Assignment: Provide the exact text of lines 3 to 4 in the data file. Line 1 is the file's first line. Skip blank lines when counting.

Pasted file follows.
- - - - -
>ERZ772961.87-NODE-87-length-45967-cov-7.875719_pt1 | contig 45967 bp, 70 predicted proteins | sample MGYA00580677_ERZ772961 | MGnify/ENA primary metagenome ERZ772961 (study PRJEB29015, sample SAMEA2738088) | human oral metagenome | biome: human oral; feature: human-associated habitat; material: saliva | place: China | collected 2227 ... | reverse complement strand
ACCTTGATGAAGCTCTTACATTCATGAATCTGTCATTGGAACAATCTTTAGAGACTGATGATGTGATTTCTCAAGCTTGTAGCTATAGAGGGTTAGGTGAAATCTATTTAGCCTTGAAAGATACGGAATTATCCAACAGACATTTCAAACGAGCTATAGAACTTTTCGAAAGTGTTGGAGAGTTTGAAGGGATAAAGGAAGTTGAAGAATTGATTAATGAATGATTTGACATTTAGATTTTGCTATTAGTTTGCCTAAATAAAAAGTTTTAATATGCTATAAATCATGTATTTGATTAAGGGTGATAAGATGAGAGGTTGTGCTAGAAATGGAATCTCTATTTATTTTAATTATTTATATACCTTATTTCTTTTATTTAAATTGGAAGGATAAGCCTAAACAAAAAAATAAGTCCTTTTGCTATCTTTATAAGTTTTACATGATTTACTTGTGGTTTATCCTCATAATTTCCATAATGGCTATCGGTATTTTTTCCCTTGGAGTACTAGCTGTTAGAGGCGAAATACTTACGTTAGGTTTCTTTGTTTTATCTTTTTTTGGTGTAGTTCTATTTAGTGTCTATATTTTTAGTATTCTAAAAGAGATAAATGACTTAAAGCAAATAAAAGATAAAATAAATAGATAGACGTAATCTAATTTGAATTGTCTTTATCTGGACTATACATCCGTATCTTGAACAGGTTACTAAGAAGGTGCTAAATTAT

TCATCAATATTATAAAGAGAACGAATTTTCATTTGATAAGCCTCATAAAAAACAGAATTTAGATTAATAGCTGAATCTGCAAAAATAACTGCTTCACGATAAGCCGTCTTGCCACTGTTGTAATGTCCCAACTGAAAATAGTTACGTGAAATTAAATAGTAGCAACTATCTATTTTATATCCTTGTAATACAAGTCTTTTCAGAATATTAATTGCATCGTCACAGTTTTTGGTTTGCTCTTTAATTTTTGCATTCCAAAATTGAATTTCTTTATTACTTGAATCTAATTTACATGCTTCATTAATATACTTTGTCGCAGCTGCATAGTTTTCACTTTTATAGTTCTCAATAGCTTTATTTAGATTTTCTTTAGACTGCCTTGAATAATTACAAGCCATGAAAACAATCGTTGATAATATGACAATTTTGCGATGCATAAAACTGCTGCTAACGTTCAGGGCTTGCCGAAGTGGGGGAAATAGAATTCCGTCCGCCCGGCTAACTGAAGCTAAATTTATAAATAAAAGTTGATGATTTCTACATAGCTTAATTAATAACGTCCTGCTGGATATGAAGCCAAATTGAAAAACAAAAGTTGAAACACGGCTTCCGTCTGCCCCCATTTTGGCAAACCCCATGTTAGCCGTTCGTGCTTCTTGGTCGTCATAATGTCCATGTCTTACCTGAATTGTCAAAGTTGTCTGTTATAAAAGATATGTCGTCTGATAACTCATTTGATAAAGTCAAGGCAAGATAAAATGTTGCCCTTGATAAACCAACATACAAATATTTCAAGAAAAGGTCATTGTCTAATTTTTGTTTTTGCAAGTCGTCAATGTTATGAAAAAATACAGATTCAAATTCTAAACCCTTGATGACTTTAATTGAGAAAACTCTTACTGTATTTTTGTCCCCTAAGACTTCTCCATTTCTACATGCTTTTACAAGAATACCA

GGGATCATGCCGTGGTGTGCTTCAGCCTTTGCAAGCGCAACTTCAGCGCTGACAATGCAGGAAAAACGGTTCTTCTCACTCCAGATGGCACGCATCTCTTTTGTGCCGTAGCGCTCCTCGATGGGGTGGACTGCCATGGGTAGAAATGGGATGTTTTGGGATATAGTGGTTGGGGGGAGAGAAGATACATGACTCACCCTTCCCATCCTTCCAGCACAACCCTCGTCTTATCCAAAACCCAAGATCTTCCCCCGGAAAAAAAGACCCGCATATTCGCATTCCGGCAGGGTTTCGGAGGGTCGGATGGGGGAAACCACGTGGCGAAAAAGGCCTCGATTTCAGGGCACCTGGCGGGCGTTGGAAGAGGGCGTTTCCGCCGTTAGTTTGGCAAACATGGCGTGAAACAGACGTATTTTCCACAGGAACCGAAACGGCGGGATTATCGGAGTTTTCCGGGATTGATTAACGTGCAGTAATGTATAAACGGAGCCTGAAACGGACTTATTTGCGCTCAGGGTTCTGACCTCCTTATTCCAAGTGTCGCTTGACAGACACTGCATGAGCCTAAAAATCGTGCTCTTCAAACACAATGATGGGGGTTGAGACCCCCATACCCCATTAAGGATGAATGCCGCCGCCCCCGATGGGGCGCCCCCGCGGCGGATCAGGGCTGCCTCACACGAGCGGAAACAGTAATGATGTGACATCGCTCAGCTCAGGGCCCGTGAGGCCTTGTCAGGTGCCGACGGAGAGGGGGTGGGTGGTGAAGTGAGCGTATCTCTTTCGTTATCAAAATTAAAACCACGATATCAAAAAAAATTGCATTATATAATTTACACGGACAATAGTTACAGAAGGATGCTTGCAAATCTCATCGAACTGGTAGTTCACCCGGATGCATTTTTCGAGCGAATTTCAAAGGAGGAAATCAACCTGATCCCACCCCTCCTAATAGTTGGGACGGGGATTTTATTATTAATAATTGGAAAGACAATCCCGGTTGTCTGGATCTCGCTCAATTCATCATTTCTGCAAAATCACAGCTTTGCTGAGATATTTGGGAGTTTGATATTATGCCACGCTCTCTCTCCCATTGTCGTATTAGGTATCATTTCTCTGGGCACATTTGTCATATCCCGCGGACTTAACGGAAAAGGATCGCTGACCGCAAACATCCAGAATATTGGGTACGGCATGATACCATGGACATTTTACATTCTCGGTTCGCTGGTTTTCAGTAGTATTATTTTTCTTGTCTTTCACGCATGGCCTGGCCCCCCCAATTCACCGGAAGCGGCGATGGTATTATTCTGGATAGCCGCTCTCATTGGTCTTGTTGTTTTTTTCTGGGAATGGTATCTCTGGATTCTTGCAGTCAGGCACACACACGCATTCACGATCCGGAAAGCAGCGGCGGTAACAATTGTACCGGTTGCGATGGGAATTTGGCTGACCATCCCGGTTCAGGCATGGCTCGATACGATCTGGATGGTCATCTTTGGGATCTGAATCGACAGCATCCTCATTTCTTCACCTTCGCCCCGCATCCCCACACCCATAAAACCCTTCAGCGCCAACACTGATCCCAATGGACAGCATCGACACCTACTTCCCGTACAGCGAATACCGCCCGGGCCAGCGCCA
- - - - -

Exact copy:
TCATCAATATTATAAAGAGAACGAATTTTCATTTGATAAGCCTCATAAAAAACAGAATTTAGATTAATAGCTGAATCTGCAAAAATAACTGCTTCACGATAAGCCGTCTTGCCACTGTTGTAATGTCCCAACTGAAAATAGTTACGTGAAATTAAATAGTAGCAACTATCTATTTTATATCCTTGTAATACAAGTCTTTTCAGAATATTAATTGCATCGTCACAGTTTTTGGTTTGCTCTTTAATTTTTGCATTCCAAAATTGAATTTCTTTATTACTTGAATCTAATTTACATGCTTCATTAATATACTTTGTCGCAGCTGCATAGTTTTCACTTTTATAGTTCTCAATAGCTTTATTTAGATTTTCTTTAGACTGCCTTGAATAATTACAAGCCATGAAAACAATCGTTGATAATATGACAATTTTGCGATGCATAAAACTGCTGCTAACGTTCAGGGCTTGCCGAAGTGGGGGAAATAGAATTCCGTCCGCCCGGCTAACTGAAGCTAAATTTATAAATAAAAGTTGATGATTTCTACATAGCTTAATTAATAACGTCCTGCTGGATATGAAGCCAAATTGAAAAACAAAAGTTGAAACACGGCTTCCGTCTGCCCCCATTTTGGCAAACCCCATGTTAGCCGTTCGTGCTTCTTGGTCGTCATAATGTCCATGTCTTACCTGAATTGTCAAAGTTGTCTGTTATAAAAGATATGTCGTCTGATAACTCATTTGATAAAGTCAAGGCAAGATAAAATGTTGCCCTTGATAAACCAACATACAAATATTTCAAGAAAAGGTCATTGTCTAATTTTTGTTTTTGCAAGTCGTCAATGTTATGAAAAAATACAGATTCAAATTCTAAACCCTTGATGACTTTAATTGAGAAAACTCTTACTGTATTTTTGTCCCCTAAGACTTCTCCATTTCTACATGCTTTTACAAGAATACCA

GGGATCATGCCGTGGTGTGCTTCAGCCTTTGCAAGCGCAACTTCAGCGCTGACAATGCAGGAAAAACGGTTCTTCTCACTCCAGATGGCACGCATCTCTTTTGTGCCGTAGCGCTCCTCGATGGGGTGGACTGCCATGGGTAGAAATGGGATGTTTTGGGATATAGTGGTTGGGGGGAGAGAAGATACATGACTCACCCTTCCCATCCTTCCAGCACAACCCTCGTCTTATCCAAAACCCAAGATCTTCCCCCGGAAAAAAAGACCCGCATATTCGCATTCCGGCAGGGTTTCGGAGGGTCGGATGGGGGAAACCACGTGGCGAAAAAGGCCTCGATTTCAGGGCACCTGGCGGGCGTTGGAAGAGGGCGTTTCCGCCGTTAGTTTGGCAAACATGGCGTGAAACAGACGTATTTTCCACAGGAACCGAAACGGCGGGATTATCGGAGTTTTCCGGGATTGATTAACGTGCAGTAATGTATAAACGGAGCCTGAAACGGACTTATTTGCGCTCAGGGTTCTGACCTCCTTATTCCAAGTGTCGCTTGACAGACACTGCATGAGCCTAAAAATCGTGCTCTTCAAACACAATGATGGGGGTTGAGACCCCCATACCCCATTAAGGATGAATGCCGCCGCCCCCGATGGGGCGCCCCCGCGGCGGATCAGGGCTGCCTCACACGAGCGGAAACAGTAATGATGTGACATCGCTCAGCTCAGGGCCCGTGAGGCCTTGTCAGGTGCCGACGGAGAGGGGGTGGGTGGTGAAGTGAGCGTATCTCTTTCGTTATCAAAATTAAAACCACGATATCAAAAAAAATTGCATTATATAATTTACACGGACAATAGTTACAGAAGGATGCTTGCAAATCTCATCGAACTGGTAGTTCACCCGGATGCATTTTTCGAGCGAATTTCAAAGGAGGAAATCAACCTGATCCCACCCCTCCTAATAGTTGGGACGGGGATTTTATTATTAATAATTGGAAAGACAATCCCGGTTGTCTGGATCTCGCTCAATTCATCATTTCTGCAAAATCACAGCTTTGCTGAGATATTTGGGAGTTTGATATTATGCCACGCTCTCTCTCCCATTGTCGTATTAGGTATCATTTCTCTGGGCACATTTGTCATATCCCGCGGACTTAACGGAAAAGGATCGCTGACCGCAAACATCCAGAATATTGGGTACGGCATGATACCATGGACATTTTACATTCTCGGTTCGCTGGTTTTCAGTAGTATTATTTTTCTTGTCTTTCACGCATGGCCTGGCCCCCCCAATTCACCGGAAGCGGCGATGGTATTATTCTGGATAGCCGCTCTCATTGGTCTTGTTGTTTTTTTCTGGGAATGGTATCTCTGGATTCTTGCAGTCAGGCACACACACGCATTCACGATCCGGAAAGCAGCGGCGGTAACAATTGTACCGGTTGCGATGGGAATTTGGCTGACCATCCCGGTTCAGGCATGGCTCGATACGATCTGGATGGTCATCTTTGGGATCTGAATCGACAGCATCCTCATTTCTTCACCTTCGCCCCGCATCCCCACACCCATAAAACCCTTCAGCGCCAACACTGATCCCAATGGACAGCATCGACACCTACTTCCCGTACAGCGAATACCGCCCGGGCCAGCGCCA